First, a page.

Archive for March, 2012

Though foreclosures have been in the news for quite a while, the issue has received even more media attention in 2011, and probably will continue to dominate the financial headlines well into next year.

According to new RealtyTrac data, lender delays in processing home-loan defaults are slowing down the foreclosure process across the U.S. Compared to last year, average time from initial bank notice to complete seizure is now 318 days, as compared to 277 days a year ago.

Foreclosure filings are also declining. From the third and fourth quarter of 2010 to the first and second quarter of  2011, the national average for  foreclosure filings declined by 25 percent.

The drop in filings is temporarily inflating home prices. As Greg Hebner of Community Rebuild Partners states, “You’re seeing an artificial floor. If supply flooded the market without all the delays, you’d see another 10 percent price drop.” However, Washington State is bucking the trend. A report on King and Snohomish County foreclosure filings compiled by Fairplay Foreclosures shows rates here have also declined, but not as rapidly.

Though RealtyTrac shows national filings are down 25 percent, King County’s only dropped 20 percent during the same period. Snohomish County’s are down by just 14 percent. Compared to the national average, these counties have more properties in the foreclosure process, many of which are expected to come up for auction soon. “If you’re considering investing in foreclosures, this is a prime time to get your ducks in a row,” says Bill Widmer, CEO of Fairplay Foreclosures. “There’s a backlog of properties in Washington that will make it to auction sooner rather than later.” He adds that it’s also a good time to invest in traditional real estate. “As compared to much of the U.S., prices here are steadier and more accurate.”

As a full-service real estate investment firm, Fairplay is dedicated to helping all levels of investors succeed in both the traditional and distressed real estate market. It offers free online tools, personal mentorship and an exclusive database of properties, which is updated constantly to reflect any change in status of those properties. “Our goal is to bring these outstanding investment opportunities to anyone willing to take the time to learn,” Bill Widmer, CEO of Fairplay Foreclosures, says. “We provide a number of resources they can use to become savvy, successful investors. And, let’s not forget how important investors are to the recovery of the market.”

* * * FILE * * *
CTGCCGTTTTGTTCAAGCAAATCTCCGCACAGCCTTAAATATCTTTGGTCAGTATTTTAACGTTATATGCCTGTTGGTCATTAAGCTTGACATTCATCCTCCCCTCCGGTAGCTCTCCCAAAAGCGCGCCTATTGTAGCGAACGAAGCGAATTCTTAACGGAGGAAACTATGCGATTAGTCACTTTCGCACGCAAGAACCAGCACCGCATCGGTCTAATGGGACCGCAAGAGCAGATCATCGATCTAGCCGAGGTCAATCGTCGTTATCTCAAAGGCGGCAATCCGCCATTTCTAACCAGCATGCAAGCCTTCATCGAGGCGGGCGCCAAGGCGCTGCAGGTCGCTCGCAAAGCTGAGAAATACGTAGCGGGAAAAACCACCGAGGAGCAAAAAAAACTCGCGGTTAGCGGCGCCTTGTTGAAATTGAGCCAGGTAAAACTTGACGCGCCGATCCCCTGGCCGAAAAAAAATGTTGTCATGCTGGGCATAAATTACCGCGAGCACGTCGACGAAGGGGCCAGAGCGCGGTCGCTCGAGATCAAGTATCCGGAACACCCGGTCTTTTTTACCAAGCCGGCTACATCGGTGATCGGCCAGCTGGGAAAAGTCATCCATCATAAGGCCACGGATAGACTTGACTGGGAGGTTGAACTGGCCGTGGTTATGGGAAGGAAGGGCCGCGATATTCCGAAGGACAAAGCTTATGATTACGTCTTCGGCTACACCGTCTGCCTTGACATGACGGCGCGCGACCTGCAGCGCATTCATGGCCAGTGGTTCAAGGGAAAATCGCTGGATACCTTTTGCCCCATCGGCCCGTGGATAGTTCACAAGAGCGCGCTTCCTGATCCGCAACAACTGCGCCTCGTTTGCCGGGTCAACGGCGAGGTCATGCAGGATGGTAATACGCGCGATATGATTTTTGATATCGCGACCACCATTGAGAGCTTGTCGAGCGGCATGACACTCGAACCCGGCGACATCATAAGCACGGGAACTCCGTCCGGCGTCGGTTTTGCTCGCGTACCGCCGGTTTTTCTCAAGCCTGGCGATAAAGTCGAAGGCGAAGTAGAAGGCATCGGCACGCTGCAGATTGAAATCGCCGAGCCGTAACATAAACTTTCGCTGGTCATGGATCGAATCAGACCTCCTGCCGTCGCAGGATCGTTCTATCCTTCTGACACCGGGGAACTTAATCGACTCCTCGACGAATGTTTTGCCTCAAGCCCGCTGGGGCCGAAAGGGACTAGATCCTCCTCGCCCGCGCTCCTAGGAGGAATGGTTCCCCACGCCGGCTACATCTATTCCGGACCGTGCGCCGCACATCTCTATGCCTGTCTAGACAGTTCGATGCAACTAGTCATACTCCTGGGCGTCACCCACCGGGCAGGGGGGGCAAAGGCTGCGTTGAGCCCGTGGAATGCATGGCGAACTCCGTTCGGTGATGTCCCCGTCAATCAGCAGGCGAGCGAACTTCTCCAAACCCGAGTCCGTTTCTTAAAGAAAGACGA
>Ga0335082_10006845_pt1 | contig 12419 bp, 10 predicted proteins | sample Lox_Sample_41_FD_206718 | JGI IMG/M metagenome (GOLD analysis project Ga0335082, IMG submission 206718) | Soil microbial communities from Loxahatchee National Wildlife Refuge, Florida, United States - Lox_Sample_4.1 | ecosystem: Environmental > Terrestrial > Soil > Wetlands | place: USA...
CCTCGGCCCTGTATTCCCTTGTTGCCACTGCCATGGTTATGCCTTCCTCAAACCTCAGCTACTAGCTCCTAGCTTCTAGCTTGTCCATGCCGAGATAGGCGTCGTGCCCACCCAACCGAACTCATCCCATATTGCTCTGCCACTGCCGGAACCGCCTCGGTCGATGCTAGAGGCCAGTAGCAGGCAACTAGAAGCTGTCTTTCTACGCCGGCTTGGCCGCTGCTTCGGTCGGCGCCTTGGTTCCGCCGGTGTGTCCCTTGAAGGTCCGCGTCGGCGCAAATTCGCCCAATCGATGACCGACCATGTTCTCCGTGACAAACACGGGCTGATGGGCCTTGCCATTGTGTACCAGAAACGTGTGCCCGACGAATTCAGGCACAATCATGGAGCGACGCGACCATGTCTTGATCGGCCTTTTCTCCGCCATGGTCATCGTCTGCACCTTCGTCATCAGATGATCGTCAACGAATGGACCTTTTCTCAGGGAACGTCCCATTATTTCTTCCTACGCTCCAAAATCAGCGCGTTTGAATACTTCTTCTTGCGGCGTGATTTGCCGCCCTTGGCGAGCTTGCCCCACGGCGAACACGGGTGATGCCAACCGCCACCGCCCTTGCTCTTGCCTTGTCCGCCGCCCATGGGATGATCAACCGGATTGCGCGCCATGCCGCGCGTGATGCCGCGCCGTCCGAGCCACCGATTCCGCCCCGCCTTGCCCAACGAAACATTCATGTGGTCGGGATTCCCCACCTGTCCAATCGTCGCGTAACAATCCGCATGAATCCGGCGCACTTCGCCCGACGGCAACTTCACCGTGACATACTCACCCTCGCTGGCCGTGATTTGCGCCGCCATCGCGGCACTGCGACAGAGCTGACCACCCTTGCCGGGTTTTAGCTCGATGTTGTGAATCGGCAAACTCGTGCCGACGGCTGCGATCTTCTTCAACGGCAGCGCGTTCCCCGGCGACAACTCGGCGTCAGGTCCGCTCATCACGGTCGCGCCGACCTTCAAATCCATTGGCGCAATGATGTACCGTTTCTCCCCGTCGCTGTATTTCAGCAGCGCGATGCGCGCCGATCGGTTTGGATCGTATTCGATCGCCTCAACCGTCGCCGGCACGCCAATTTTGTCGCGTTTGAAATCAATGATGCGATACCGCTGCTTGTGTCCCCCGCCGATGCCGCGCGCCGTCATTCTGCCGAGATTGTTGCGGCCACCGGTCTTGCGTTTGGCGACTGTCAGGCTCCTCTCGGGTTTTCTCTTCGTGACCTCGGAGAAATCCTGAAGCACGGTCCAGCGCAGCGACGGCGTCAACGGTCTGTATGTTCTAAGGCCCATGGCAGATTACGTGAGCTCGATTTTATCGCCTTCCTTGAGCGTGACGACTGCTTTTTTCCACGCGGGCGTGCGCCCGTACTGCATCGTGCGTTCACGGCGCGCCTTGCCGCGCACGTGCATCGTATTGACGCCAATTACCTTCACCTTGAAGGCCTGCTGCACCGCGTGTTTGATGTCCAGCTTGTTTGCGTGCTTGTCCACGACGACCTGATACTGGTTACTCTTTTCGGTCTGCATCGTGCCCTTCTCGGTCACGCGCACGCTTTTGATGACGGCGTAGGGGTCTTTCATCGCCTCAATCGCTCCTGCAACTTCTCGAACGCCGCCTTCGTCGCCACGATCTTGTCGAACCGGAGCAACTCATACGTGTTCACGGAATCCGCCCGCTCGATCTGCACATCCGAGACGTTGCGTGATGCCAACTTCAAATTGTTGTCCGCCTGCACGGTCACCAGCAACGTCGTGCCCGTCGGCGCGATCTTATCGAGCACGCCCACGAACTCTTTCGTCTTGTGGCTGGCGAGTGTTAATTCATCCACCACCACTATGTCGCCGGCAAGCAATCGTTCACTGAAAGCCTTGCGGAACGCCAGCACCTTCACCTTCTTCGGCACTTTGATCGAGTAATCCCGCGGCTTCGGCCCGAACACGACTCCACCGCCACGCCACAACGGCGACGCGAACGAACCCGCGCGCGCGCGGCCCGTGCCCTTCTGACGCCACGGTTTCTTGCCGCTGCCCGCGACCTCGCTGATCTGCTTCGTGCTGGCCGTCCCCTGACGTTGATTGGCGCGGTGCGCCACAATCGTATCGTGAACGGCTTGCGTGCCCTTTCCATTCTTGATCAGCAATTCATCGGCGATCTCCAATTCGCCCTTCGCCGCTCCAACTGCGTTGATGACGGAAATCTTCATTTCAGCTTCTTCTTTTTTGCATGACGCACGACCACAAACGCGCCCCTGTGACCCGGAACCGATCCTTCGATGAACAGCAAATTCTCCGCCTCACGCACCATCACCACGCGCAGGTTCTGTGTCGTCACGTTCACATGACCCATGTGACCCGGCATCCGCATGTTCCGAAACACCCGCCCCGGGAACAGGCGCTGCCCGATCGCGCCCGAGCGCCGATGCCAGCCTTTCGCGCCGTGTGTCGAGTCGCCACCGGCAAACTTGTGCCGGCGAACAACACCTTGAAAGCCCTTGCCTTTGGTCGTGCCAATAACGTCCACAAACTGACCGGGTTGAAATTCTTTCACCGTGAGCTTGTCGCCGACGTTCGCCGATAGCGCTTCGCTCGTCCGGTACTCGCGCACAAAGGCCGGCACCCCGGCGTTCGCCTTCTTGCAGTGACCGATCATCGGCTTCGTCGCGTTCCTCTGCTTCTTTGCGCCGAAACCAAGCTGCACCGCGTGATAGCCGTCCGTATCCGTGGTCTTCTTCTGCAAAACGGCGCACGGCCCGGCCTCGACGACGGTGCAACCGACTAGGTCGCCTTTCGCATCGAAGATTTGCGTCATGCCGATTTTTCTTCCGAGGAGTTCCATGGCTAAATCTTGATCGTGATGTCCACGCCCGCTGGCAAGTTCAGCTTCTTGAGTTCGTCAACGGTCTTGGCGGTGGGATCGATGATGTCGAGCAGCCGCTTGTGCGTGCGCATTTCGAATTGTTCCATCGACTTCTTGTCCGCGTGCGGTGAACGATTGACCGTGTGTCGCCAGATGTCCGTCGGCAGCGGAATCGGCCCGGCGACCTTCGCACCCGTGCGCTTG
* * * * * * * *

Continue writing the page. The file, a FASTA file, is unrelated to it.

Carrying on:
Every Thursday, Fairplay holds new investor workshops to introduce people to the basics of foreclosure investing.  Afterward, they hold their weekly Investor Café, which meets over drinks and appetizers to discuss investment strategies, home improvement, financing options and “featured properties,” selected for their excellent investment potential.

All services are free to members. Fairplay only charges a fee when they purchase a property at auction. If they choose, members can also take advantage of optional services, which include lending through Fairplay Financing, which offers competitive traditional mortgages as well as Bridge 3.0 an easy, streamlined approach to purchasing properties at auction with cash from a bridge loan. Fairplay Financing is available for any property, even those acquired through other real estate companies.

Fairplay represents clients in Washington and Oregon, with plans to move into Los Angeles County in California, Clark County in Nevada, and Maricopa County in Arizona. We encourage anyone with any interest in distressed properties to visit www.FAIRPLAY.com to sign up for a free membership, or attend one of our Thursday workshops, and prepare yourself for opportunities that will keep coming up, now and well into the future.

About the author…
Shane Gallagher is one of the co-founders of Fairplay Foreclosures and is responsible for the sales, marketing and growth of the company. His background in the real estate and financial services industries includes multiple awards and an unbroken track record of sales and revenue increases. Respected by customers and colleagues alike, Shane is known for his integrity, follow through and
commitment to excellence, which he brings to his position at Fairplay.

“REAPS is the oldest – and largest – Professional Association for the real estate investor this side of the Mississippi. We provide education and networking resources for real estate investors, those who want to be investors and anyone who provides value to our members. Our goals are to motivate and support our members and guests through education, discussion, legislative action and networking. We host over 40 live events a year around Puget Sound and they are all open to the public. If you’ve never attended one of our meetings, just email our office at [email protected] and be our guest for free!”